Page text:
My Sweet Pepper Land
My Sweet Pepper LandOriginal Title: Biladi al-halwa . . . biladi al-hada
Director: Hiner Saleem
Iraq, France, Germany, United Arab Emirates | Kurdish
| Colour and B&W
Subtitles: Arabic, English
Hiner Saleem’s My Sweet Pepper Land ushers us into the lands of Kurdistan where the Kurds of Iraq are free. The story takes place in Quamrian, a remote area, where the Iranian, Iraqi and Turkish borders meet. Trafficking is rampant, ranging from the smuggling of alcohol into the Islamic Republic to arms for fighters inside Turkey. This land is snowbound for six months a year and accessible only on horseback. One small hamlet has a police station and a newly opened school.
Baran is a virile 40-year-old man who has spent his life as a resistance fighter. He is appointed a commander to help bring order to Quamrian just as a lovely schoolteacher by the name of Govend arrives, braving the hostility of her 12 brothers. No one wants law and order in Quamrian except for Baran, no one wants a school and no one apart from Govend dreams of love.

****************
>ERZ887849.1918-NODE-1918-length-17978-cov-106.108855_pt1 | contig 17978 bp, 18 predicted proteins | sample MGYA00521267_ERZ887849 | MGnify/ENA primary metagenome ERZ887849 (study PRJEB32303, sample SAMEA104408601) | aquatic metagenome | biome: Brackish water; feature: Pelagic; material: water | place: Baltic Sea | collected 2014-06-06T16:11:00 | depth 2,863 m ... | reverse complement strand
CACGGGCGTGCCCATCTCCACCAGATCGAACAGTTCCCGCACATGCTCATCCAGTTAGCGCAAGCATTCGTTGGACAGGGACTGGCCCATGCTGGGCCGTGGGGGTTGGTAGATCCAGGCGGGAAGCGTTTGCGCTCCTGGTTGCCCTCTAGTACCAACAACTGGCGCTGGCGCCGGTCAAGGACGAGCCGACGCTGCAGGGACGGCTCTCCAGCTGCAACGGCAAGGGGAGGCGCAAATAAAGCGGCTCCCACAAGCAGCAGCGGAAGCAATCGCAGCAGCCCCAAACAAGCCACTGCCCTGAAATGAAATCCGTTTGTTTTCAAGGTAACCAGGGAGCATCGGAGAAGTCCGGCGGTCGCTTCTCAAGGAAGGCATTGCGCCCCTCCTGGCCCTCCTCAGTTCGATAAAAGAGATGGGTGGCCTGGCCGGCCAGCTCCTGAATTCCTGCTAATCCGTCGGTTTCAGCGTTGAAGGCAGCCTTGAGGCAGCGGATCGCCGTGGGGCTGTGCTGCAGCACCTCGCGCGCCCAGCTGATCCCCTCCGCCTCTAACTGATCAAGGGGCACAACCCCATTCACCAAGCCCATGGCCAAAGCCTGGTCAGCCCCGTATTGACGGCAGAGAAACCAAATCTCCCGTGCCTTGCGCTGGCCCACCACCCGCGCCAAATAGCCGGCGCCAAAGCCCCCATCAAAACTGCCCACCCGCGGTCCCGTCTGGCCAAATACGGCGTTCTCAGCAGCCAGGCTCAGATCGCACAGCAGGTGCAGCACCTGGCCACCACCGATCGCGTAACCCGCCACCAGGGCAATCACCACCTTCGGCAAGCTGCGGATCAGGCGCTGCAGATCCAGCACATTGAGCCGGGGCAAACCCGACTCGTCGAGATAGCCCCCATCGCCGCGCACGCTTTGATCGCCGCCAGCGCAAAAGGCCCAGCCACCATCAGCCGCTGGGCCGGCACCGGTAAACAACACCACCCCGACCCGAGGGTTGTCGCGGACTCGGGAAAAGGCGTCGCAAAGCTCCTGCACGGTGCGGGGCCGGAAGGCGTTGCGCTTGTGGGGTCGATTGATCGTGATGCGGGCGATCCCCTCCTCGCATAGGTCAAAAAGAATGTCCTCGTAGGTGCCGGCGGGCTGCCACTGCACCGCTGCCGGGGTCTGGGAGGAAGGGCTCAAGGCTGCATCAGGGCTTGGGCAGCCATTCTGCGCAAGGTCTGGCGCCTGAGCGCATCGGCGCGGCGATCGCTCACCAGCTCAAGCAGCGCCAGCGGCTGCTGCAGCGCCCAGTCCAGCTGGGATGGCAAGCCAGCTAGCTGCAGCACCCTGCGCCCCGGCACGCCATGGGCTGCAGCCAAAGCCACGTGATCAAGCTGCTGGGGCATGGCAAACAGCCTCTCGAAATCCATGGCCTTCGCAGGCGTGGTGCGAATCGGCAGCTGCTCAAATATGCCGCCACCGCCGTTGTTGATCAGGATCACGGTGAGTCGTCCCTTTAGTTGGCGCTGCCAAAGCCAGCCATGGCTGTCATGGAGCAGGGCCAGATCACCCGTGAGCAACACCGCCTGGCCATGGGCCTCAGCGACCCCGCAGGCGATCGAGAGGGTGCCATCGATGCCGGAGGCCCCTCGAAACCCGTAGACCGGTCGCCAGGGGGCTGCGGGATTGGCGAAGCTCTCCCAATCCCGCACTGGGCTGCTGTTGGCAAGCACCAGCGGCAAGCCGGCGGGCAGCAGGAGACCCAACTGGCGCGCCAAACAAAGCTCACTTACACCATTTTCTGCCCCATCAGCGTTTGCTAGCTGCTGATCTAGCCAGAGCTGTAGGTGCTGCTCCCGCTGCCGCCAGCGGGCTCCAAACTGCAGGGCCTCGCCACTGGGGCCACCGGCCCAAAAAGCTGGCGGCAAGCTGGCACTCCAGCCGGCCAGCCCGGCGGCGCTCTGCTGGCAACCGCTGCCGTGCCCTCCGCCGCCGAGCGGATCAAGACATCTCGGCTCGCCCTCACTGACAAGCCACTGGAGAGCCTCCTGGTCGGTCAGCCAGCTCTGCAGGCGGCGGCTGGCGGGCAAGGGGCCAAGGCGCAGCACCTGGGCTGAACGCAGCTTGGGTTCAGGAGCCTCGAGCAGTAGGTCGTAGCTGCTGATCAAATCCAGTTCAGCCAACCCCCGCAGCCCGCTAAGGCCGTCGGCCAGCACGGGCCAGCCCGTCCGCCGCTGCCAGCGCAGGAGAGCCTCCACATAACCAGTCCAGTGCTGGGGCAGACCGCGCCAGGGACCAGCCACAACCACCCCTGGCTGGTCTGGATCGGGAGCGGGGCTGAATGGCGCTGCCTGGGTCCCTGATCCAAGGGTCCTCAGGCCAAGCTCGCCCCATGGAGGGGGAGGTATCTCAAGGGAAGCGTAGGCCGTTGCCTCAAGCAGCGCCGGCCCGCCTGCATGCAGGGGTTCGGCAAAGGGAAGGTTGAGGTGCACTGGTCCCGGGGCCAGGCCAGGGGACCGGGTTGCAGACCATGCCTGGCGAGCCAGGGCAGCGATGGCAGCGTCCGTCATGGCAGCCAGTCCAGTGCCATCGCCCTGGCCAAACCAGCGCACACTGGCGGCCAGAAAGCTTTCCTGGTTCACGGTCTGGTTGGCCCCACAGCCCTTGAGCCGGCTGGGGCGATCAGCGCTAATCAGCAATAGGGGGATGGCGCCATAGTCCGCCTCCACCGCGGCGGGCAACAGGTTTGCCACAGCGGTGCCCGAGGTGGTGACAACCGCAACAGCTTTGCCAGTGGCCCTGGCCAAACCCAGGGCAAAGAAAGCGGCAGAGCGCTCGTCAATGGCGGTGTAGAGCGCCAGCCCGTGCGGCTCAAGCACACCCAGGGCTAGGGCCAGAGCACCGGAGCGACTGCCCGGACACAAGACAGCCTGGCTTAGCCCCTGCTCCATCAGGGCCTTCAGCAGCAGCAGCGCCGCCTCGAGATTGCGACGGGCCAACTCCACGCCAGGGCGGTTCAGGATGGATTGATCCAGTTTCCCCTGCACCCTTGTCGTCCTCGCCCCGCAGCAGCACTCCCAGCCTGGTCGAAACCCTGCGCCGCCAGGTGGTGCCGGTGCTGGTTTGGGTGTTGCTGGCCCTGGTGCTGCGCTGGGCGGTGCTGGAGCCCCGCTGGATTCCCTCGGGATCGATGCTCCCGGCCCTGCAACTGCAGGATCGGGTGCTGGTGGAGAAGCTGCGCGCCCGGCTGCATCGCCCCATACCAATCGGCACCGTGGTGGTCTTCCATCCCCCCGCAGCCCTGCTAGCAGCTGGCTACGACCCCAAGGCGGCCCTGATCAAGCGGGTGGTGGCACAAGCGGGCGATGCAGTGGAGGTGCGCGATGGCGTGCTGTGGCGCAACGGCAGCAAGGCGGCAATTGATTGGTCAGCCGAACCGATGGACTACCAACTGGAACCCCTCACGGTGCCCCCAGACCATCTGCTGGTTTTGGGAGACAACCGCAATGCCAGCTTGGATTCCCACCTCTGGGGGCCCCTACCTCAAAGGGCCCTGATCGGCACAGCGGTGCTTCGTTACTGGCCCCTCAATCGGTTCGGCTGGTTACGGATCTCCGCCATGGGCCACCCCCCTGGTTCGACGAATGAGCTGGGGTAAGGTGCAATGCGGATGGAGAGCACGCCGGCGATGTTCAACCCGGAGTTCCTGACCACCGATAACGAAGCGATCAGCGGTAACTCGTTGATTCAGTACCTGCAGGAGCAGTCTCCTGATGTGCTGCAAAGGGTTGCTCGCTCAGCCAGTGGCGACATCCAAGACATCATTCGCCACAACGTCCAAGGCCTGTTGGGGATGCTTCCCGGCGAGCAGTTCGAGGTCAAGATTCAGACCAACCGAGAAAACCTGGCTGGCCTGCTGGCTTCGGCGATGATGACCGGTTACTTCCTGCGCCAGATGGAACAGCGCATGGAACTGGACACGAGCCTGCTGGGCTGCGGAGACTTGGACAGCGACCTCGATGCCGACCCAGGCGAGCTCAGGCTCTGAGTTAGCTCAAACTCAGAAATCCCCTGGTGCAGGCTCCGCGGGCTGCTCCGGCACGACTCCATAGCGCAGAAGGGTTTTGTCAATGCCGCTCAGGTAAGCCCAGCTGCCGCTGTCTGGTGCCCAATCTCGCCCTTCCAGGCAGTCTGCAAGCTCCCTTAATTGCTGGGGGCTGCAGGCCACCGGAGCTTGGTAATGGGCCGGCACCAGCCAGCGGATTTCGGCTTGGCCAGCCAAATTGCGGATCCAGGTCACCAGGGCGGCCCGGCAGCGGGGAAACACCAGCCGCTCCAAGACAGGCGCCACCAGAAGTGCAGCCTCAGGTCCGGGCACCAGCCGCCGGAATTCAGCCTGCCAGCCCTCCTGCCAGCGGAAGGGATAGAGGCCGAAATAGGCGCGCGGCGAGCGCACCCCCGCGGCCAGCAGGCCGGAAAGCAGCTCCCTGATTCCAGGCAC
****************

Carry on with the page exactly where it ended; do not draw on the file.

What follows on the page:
There are countless stories to be heard from women who have become doctors or teachers and have left to work in far-flung villages in modern Kurdistan. They are mirrored for us in the character of Govend who, while respecting aspects of tradition, engages and defies her family, society and the culture of honor with clearheaded confidence. She becomes for the audience at once the admiration for and the love of these women in this story that has equal doses of emotion and humor. As the saying goes, God created 10 Kurds, and the 11th to make them laugh.